Acupuncture and Cupping therapy - Pain Management in Sydney

Neck, shoulder and lower back pain.  Peripheral neuropathy, nerve pain, sciatic

Muscle Pain

Neck, shoulder and lower back pain can be benefit by acupuncture and cupping treatment.  Chinese medicine will first diagnosis the muscle pain according to Channel theories.  Usually there will be stagnation (qi, blood or dampness) in the according channel resulting in pain.  Acupuncture and cupping therapies attempt to resolve the stagnation. 


Key words: nerve pain, pain management, acupuncture sydney


Pain Associated With Cancer Treatment

Commonly used chemotherapy drugs, such as Vincristine Sulfate, Paclitaxel or Cisplatin, may cause what is known as chemotherapy-induced peripheral neuropathy.  Peripheral neuropathy is the result of damage to the peripheral nerves causing pain, numbness, tingling or burning sensation, usually in the hands and feet or other parts of the body.  Radiation therapy may induce such condition as well.   


Acupuncture may help to improve peripheral neuropathy by promoting  what the Chinese medicine call "Qi and "Blood" to the effected area, or in western understanding of stimulating the local and distal nerves.  Numerous pilot studies found that acupuncture relieved the pain or sensation to some extend (Donald et al 2011) & (Bao et al 2014).


Chinese Herbal Medicine for Pain Management

In Chinese medicine, Chinese herbs can be used to treat pain, often by moving the qi and blood, resolving the dampness, or clearing the toxin in the body.  


 Trigeminal neuralgia


 A Recent Case:  Lesley's mother Mei Wong who is a Chinese Doctor in Macau  China, had successfully treated a patient in 2017, who was diagnosed with trigeminal neuralgia (a chronic pain disorder that affects the trigeminal nerve).  This patient had suffered this condition for many years, and had been treated by both western and traditional Chinese medical specialists, including specialists from Hong Kong Sanatorium and Hospital.  She had to take strong painkiller to alleviate some of the pain.  Before she went to see Mei Wong, she was advised to have a surgery to remove part of the trigeminal nerve.  After the initial consultation with Mei Wong, her condition was suspected to have a "external evil" connection in Chinese medicine term, which in western understanding to have some types of microorganisms causes.   The patient was prescribed "heat clearing" herbs for about one month.  Within a week the patient could feel that her nerve pain had reduced greatly and she used less pain killer.  She was completely pain free after one month of treatment.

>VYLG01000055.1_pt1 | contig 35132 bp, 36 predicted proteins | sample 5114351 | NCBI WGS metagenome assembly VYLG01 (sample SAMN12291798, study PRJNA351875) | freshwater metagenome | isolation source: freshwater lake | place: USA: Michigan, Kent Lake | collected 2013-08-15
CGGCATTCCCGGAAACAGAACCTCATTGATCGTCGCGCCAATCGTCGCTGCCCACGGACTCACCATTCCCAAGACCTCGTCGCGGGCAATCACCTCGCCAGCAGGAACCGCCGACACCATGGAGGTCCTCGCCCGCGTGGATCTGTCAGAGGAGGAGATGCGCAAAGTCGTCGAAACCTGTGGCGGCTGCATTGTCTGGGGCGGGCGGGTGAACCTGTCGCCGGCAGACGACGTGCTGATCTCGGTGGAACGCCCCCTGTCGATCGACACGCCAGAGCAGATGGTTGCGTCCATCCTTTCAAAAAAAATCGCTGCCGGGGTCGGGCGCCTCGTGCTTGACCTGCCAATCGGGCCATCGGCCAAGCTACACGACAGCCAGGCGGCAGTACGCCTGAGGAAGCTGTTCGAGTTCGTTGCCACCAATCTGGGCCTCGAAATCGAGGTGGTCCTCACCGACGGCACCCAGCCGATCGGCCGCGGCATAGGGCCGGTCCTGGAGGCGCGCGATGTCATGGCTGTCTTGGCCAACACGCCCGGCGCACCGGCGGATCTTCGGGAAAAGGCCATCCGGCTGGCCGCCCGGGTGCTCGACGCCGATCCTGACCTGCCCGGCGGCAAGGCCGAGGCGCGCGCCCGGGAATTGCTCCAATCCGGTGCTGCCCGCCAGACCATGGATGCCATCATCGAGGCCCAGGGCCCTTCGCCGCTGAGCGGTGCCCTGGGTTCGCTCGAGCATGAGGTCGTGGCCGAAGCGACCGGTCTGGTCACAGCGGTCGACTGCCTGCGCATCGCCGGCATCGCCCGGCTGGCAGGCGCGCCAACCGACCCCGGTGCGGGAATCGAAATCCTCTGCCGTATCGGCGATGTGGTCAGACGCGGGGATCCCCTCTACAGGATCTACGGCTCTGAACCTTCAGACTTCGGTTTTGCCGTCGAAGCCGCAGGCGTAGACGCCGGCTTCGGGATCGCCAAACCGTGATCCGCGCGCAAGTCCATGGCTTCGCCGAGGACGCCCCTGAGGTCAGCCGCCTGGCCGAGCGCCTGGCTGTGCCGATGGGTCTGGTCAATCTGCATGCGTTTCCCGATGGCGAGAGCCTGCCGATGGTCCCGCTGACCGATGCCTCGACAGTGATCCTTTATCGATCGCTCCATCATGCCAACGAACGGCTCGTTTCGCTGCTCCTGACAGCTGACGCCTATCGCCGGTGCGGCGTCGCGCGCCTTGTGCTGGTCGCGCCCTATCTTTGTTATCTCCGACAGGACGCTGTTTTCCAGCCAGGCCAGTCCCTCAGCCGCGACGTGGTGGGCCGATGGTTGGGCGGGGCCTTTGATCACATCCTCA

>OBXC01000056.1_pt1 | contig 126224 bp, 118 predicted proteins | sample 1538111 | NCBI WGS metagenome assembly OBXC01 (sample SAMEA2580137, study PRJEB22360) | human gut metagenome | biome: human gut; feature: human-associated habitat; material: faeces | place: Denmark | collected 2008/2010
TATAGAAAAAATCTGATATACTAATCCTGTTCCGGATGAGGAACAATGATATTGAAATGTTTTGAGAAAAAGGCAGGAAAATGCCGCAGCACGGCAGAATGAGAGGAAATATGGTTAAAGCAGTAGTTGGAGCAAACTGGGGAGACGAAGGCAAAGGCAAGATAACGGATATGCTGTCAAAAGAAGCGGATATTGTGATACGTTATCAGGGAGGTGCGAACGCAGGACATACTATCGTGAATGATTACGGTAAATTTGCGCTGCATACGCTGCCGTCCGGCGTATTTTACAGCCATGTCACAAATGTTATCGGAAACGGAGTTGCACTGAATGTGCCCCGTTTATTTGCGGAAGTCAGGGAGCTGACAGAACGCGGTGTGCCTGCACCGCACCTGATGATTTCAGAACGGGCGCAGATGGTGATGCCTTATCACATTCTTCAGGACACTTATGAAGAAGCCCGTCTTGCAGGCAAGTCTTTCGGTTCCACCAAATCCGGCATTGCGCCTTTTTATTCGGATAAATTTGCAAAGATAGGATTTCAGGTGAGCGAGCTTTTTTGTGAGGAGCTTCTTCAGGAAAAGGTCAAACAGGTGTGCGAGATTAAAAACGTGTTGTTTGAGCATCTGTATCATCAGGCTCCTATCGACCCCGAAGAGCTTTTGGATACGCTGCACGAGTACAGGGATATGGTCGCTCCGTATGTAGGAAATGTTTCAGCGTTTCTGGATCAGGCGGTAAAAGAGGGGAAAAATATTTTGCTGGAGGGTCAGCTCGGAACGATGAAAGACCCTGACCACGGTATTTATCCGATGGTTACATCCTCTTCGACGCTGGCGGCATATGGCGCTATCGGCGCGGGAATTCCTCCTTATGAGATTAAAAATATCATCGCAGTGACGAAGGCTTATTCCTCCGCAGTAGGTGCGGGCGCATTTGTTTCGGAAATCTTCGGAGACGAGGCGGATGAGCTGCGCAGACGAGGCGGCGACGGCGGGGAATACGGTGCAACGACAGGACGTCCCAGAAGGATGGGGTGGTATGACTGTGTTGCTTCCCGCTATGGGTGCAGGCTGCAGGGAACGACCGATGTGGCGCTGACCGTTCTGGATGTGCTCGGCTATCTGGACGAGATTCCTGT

In Lesley's opinion, if anyone suffers  this condition and had tried many other conventional/alternative therapies without success, why not give Chinese herbal medicine a try? 

References:

Bao, T., Goloubeva, O., Pelser, C. & Porter, N. 2014, 'A pilot study of acupuncture in treating Bortezomid-induced peripheral neuropathy in patients with multiple myeloma', Integrative Cancer Therapies, Vol. 13(5) 396-404.


Donald, G. K., Tobin, I. & Stringer, J. 2011, 'Evaluation of acupuncture in the management of chemotherapy-induced peripheral neuropathy', Acupunct Med, Vol. 29(3) 230-233.